I’ve always believed that during our times of greatest celebration, and our greatest adversity, music is what helps get us through. And at its heart, Music Diaries is a celebration of how art and artists reflect the tone and tenor of their communities. All of which is to say: What a crucial time for the return of this series. 

Music Diaries At Home is a two-part special in which we catch up with the artists we met during this show’s first season to see how they are navigating these unpredictable times, and to see what it looks and feels like when they perform from their intimate at-home environments. This episode features the conscious South LA rap of Def Sound, the harmonious sunshine pop of JEMS, and the soulful roots of singer-songwriter Sam Morrow. 

At first, we figured our hands were full just speaking to the circumstances of this pandemic: how was the coronavirus affecting these artists’ creativity, their livelihood, their relationships with their fans, and also just their day to day existences? And then George Floyd’s death at the hands of Minneapolis police brought another transformational energy to a centuries-old problem, and the nature of this series, just like the nature of all of our lives, began vibrating on yet another frequency. 

“My duty, as an artist, like Nina Simone would say – the artist’s duty is to tell the truth of the time, to be the truth of the time,” Def Sound told me, addressing the reckoning around race in this age of pandemic. “There are some people who have not been treated as full human beings. Black people have not been given the full range of opportunity.”

For Def, who chose to shelter in place at an artist co-op during this COVID-19 outbreak, the themes he has spoken to as a spoken-word poet for years are now at the fore of a broader cultural conversation. But despite the severity of these twin pandemics of coronavirus and racism, Def said it’s also important to bring “black joy” into the equation. With that in mind, he shares with us his new song “Struck!” with frequent collaborator Annabelle McGuiness.

For the trio JEMS, whose aesthetic (and friendship) is reflected in closely bound harmonies, this time of forced separation presents its own challenges, especially as the trio is preparing a new album. Their performance for us, however, takes things to a lighter level.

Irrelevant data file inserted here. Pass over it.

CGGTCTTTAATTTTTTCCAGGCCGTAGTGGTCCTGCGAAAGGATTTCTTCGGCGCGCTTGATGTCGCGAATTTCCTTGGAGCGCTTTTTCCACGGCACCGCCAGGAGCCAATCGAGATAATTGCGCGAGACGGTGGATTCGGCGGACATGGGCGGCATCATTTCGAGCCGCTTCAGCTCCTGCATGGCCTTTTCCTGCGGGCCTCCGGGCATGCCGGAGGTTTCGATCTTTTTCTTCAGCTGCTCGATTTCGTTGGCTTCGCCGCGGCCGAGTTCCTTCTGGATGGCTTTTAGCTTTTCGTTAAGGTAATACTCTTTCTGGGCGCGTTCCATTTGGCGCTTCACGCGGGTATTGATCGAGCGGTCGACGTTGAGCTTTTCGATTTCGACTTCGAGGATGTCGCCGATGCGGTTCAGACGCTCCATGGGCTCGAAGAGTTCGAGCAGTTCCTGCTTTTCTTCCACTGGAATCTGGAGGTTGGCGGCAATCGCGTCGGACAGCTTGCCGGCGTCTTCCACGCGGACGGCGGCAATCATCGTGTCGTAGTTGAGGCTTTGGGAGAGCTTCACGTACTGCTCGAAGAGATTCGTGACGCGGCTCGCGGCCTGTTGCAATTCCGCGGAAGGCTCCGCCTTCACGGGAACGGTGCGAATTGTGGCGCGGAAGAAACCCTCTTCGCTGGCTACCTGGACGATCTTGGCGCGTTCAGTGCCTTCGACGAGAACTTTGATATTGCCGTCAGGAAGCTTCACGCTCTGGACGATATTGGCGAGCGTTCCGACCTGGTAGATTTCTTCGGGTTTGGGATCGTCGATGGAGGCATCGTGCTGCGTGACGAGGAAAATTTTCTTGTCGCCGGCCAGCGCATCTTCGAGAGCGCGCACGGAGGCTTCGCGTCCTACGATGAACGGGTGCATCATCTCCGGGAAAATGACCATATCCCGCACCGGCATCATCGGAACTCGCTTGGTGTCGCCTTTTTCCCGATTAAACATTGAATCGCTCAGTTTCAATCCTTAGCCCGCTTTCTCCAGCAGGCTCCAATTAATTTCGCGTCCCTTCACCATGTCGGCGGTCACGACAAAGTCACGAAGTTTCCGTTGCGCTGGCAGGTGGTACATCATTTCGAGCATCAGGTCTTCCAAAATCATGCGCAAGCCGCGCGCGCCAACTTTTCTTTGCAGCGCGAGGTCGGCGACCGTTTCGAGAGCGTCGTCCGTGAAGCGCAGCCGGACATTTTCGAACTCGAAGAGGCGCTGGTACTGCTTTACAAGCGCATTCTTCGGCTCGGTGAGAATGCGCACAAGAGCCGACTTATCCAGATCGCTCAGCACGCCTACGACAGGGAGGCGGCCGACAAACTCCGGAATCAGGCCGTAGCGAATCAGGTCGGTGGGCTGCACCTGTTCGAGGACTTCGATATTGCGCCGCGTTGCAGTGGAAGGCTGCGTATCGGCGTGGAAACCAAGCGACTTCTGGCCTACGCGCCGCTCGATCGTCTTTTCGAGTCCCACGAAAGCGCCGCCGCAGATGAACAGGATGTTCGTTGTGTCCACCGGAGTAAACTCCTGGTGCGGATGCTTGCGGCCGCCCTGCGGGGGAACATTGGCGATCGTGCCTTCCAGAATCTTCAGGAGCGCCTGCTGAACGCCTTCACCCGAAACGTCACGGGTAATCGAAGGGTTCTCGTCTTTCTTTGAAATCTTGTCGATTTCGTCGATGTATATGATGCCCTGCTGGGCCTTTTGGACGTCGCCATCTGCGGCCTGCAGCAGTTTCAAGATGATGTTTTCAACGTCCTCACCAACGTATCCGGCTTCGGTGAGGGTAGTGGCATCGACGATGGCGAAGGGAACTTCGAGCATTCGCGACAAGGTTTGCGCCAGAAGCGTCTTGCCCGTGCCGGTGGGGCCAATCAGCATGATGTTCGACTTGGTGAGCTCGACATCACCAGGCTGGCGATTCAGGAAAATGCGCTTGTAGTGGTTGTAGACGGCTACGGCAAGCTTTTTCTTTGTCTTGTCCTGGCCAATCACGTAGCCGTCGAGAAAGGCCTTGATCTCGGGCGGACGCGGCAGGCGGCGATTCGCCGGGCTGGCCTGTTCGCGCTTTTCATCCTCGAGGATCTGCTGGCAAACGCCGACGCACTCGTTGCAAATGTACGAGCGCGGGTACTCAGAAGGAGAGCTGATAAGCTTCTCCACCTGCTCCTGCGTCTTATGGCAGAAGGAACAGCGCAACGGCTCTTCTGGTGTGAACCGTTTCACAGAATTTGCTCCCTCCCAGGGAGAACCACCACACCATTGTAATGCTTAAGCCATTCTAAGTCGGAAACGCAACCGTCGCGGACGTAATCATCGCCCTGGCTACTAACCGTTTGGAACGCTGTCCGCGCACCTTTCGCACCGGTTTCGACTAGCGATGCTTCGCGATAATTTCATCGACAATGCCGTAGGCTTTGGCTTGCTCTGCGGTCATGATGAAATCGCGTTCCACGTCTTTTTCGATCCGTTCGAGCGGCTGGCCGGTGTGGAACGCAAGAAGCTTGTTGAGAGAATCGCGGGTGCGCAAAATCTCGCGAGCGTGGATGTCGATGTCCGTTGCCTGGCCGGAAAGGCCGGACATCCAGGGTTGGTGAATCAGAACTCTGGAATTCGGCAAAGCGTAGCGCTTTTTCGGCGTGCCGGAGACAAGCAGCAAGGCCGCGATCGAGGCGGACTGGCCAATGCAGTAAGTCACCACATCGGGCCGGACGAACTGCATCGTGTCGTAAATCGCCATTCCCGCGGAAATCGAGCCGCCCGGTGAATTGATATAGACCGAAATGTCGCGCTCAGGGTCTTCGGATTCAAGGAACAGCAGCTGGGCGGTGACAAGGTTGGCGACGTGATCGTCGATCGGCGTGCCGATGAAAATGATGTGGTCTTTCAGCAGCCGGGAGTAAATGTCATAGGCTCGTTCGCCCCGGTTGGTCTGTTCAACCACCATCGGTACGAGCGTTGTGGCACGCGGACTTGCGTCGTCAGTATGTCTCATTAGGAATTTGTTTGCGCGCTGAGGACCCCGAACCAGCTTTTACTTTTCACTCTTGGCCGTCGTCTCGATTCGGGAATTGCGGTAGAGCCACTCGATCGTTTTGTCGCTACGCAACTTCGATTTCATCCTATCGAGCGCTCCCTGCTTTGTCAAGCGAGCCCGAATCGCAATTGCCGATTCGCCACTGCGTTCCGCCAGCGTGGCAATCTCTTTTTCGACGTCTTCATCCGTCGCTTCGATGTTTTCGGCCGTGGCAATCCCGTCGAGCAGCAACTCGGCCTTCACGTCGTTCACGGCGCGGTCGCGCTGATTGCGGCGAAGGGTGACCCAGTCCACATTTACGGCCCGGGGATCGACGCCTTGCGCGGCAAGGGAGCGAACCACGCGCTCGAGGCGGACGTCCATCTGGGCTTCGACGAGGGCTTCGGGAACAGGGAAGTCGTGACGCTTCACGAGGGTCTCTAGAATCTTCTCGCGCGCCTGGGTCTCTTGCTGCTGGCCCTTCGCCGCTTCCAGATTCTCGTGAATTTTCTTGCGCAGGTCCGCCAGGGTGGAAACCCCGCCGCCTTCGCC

“We filmed ourselves in our most natural quarantine state and have kind of embodied all the various activities we’ve been experimenting with during quarantine,” Jessica Rotter says, though just transcribing that quote doesn’t quite communicate how cheeky it is. (You have to watch the performance to understand.) “And we did a song called ‘Take Me Back,’ which is about being free, a time when you didn’t have to restrict yourself - and ironically, we are singing this song during our lockdown.” (That time the cheek comes across just fine.) 

And finally, we have Sam Morrow, whose journey to the top of Rolling Stone’s top country artists to watch list had its share of adversity, which has given him a wellspring of confidence and perspective to face these strange times.

“I think the important thing for creatives right now is not trying to put too much pressure on yourself,” Sam told me, a message of hard-earned forgiveness in a time that’s challenging many people’s sense of identity and worth – adding that he’s spending time meditating, and watching Netflix, and of course, singing and songwriting. On that front, he gives us a new one called “Sit Crooked,” a gritty gut-check in which he duets with himself on slide guitar. 

Three artists with different life experiences, bringing us a panoptic look at life during a pandemic. In a way, this half-hour is a time capsule of how we all are internalizing our rapidly reorganized reality – through social justice, interpersonal hijinks, and introspective expressionism. Thanks to Def, JEMS, and Sam for the time, the thoughtfulness, and the laughs. You can catch all three of them on Instagram.